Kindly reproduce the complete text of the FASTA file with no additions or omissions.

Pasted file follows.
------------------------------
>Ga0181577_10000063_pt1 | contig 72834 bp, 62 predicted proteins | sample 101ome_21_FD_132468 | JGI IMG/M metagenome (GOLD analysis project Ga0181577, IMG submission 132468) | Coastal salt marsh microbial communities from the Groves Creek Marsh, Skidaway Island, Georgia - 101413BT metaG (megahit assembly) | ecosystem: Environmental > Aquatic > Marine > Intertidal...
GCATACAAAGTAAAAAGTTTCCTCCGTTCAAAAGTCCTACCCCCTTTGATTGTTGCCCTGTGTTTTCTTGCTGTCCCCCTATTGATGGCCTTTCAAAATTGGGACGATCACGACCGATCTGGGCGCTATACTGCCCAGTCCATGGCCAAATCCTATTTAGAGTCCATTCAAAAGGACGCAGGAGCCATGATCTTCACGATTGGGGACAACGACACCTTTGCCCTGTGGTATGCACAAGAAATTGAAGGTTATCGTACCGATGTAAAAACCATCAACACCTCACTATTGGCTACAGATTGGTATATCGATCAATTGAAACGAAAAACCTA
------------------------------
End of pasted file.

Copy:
>Ga0181577_10000063_pt1 | contig 72834 bp, 62 predicted proteins | sample 101ome_21_FD_132468 | JGI IMG/M metagenome (GOLD analysis project Ga0181577, IMG submission 132468) | Coastal salt marsh microbial communities from the Groves Creek Marsh, Skidaway Island, Georgia - 101413BT metaG (megahit assembly) | ecosystem: Environmental > Aquatic > Marine > Intertidal...
GCATACAAAGTAAAAAGTTTCCTCCGTTCAAAAGTCCTACCCCCTTTGATTGTTGCCCTGTGTTTTCTTGCTGTCCCCCTATTGATGGCCTTTCAAAATTGGGACGATCACGACCGATCTGGGCGCTATACTGCCCAGTCCATGGCCAAATCCTATTTAGAGTCCATTCAAAAGGACGCAGGAGCCATGATCTTCACGATTGGGGACAACGACACCTTTGCCCTGTGGTATGCACAAGAAATTGAAGGTTATCGTACCGATGTAAAAACCATCAACACCTCACTATTGGCTACAGATTGGTATATCGATCAATTGAAACGAAAAACCTA